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Federal Minister for the Environment and Heritage
The Hon Dr David Kemp, MP
Friday, 1 August 2003
DAVID KEMP: [Technical Interruption] …Certain targets that they wanted the retailers to achieve. There have been very extensive discussions between the retailers and all ministers over the intervening period since the last ministerial meeting, and the retailers have now agreed to meet the target of a 50 per cent reduction in use in plastic bags.
They will achieve that within the next two years by 2005. They have agreed to fully and strongly support the community target of a 75 per cent reduction in plastic bags in litter, working with Clean Up Australia and working with the relevant campaigns to promote public awareness of the importance of plastic bags in the litter stream.
They've also agreed effectively -- and I won't go into the details of this -- but they've also agreed effectively to the recycling of all available plastic bags that come back to them and to strongly promote the recycling of plastic bags in their stores. They clearly want to get customers to recycle bags where they're not being reused and that the retailers will undertake to make sure that those bags are put through into the recycling stream.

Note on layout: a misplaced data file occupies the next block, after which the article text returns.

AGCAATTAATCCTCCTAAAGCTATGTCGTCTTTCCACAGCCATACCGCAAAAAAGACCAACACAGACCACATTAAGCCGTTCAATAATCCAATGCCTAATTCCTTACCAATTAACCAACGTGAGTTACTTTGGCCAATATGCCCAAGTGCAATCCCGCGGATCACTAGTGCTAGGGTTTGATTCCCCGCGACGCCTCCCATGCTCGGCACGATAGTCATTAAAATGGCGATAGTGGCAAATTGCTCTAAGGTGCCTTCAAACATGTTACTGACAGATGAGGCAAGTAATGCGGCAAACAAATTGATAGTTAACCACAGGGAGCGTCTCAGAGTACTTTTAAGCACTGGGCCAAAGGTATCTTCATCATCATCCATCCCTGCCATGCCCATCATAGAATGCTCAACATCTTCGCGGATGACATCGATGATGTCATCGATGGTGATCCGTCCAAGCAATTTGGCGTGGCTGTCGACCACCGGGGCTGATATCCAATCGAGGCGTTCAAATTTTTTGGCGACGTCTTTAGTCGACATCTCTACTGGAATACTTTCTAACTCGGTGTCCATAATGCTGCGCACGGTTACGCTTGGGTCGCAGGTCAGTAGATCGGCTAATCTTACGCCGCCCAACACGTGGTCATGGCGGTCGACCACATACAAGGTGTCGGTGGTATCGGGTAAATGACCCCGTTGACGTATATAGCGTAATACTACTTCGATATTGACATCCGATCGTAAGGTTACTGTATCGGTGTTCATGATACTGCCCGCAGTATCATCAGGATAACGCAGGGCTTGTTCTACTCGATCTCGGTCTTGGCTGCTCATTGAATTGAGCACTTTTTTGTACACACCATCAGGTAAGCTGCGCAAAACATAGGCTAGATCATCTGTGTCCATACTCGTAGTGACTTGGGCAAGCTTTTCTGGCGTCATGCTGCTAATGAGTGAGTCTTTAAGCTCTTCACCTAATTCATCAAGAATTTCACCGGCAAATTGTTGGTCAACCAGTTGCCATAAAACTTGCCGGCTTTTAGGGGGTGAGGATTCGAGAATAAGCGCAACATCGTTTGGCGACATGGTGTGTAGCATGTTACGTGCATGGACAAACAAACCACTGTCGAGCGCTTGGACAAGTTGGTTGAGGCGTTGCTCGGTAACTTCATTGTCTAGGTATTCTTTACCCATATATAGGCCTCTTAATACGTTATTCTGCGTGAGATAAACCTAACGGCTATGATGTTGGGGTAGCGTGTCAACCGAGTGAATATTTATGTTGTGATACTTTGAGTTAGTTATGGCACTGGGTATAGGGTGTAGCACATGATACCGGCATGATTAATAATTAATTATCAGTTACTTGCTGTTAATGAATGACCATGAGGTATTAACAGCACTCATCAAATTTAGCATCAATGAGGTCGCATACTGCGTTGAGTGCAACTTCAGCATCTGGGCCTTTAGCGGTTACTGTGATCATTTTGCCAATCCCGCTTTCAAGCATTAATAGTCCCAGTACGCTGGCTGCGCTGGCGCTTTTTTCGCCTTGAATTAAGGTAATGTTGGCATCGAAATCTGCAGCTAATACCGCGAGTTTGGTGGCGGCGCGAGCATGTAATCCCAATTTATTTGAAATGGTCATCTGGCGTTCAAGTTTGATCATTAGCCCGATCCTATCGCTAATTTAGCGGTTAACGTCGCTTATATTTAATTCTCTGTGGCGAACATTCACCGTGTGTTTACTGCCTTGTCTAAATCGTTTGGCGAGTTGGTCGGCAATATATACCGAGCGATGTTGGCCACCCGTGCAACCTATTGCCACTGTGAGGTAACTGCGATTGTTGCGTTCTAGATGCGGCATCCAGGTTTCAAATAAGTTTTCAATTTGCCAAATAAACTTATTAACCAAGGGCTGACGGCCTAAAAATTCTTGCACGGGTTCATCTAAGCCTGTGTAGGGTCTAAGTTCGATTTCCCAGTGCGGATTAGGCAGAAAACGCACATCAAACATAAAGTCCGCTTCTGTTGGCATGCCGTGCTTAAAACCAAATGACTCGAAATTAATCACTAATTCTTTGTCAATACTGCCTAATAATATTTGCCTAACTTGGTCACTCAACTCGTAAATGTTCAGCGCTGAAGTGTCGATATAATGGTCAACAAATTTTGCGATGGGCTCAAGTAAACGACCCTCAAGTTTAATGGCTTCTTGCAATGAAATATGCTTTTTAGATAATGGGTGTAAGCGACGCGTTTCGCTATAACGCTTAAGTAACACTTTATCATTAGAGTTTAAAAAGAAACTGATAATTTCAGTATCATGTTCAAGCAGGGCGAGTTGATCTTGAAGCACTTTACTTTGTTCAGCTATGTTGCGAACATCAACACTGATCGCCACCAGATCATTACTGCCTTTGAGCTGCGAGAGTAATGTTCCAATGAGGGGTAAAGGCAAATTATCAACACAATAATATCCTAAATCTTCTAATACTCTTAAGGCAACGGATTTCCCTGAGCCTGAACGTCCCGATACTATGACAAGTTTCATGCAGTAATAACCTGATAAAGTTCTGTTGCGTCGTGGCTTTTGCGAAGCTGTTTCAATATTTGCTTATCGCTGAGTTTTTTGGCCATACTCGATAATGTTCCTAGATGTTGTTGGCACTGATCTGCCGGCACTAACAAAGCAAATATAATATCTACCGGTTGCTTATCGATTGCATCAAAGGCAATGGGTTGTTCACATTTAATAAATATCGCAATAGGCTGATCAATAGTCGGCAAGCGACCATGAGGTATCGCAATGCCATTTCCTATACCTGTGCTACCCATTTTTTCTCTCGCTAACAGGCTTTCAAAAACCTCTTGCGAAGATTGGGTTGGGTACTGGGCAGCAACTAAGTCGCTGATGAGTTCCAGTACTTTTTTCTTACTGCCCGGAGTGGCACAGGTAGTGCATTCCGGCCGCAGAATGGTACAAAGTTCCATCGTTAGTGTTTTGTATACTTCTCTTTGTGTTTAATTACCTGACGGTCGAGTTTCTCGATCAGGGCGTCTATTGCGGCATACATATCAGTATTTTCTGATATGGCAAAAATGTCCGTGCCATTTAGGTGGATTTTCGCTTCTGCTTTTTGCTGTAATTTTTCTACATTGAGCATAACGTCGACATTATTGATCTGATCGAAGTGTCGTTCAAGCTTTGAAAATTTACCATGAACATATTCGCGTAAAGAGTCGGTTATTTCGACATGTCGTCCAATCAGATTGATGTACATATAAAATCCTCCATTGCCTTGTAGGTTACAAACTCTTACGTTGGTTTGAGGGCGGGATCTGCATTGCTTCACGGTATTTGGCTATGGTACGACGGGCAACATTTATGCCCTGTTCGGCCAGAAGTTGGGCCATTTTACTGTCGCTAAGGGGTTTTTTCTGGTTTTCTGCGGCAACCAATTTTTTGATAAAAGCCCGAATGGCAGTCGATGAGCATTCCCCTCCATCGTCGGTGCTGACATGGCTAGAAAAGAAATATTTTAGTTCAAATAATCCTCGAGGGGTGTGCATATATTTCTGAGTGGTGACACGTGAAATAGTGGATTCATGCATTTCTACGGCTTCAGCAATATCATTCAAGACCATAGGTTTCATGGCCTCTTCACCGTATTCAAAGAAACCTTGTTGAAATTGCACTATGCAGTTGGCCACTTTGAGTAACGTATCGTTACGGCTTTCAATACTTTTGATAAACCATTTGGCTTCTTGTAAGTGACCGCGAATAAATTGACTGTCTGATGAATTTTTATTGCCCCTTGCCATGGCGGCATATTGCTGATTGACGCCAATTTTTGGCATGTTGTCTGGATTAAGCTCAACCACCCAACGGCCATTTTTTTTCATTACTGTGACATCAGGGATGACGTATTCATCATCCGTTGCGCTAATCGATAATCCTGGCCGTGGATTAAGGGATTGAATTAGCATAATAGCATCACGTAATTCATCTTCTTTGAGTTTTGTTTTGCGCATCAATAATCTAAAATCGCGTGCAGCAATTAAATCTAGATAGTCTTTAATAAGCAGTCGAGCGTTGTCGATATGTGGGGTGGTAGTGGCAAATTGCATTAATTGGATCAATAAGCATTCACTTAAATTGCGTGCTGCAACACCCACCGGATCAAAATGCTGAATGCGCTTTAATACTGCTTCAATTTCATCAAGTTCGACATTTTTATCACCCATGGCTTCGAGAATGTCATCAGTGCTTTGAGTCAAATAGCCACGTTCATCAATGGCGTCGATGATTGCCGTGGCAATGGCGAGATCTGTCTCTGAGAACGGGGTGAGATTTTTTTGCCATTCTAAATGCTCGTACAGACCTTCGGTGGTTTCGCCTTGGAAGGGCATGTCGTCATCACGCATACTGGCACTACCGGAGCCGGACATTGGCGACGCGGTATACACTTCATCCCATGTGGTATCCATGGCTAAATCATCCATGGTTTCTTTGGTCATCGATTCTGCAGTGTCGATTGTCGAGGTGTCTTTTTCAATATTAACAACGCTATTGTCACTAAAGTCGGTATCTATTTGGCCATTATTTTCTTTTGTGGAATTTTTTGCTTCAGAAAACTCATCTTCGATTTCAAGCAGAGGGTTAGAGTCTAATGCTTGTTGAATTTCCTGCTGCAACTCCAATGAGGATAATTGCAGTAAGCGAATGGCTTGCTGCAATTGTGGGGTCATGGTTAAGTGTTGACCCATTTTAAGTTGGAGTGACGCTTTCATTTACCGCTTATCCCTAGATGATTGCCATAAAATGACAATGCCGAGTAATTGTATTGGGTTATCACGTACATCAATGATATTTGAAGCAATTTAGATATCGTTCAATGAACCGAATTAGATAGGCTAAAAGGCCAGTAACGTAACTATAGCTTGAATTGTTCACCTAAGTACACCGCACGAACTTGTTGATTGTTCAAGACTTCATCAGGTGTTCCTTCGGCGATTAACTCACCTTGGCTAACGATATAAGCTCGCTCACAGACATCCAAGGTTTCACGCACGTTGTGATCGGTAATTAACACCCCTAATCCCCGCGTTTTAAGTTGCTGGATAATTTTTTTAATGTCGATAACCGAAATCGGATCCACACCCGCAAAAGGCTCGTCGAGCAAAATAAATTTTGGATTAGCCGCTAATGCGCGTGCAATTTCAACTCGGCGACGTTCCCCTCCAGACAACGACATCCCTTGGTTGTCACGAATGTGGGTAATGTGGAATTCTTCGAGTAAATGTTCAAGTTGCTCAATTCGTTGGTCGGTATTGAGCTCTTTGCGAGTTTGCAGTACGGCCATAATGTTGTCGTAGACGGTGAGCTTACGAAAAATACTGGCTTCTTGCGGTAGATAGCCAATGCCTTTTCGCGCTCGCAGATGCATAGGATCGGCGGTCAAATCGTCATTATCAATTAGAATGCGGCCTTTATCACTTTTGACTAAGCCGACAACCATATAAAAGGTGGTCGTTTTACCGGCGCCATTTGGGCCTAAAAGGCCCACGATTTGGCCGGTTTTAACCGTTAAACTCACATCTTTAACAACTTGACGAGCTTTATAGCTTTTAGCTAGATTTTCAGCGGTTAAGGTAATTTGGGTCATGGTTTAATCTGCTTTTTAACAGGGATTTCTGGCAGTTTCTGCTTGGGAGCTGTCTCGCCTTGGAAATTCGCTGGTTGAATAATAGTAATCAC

Ministers were pleased at the progress that's been made with this code, and they've welcomed the code. They intend, however, to write back to the retailers and say that they want certain matters to be clarified in the code. The ministers are also very keen to see an ultimate commitment to the phasing out of the light, single use, HDP plastic bag.
That's the plastic bag that's usually used in the retail stores, and they will be going back to the retailers and asking the retailers during the implementation of the code, which will take place until the end of 2005, to consider how plastic bags can be completely phased out. That is, the single-use bags. Multiple use bags are a different proposition, they're not the same problem in the litter stream and they may have a continuing role.
But certainly the ministers would like to see a strong commitment from the retailers for the phasing out of these plastic bags, the single use bags, within five years, and that's what they will be going back to the retailers and seeking to work out with the retailers in the course of the implementation of the code that has been put forward.
QUESTION: But for the moment the retailers have agreed to reduce this … their use by 50 per cent by 2005. Is 75 per cent [indistinct]?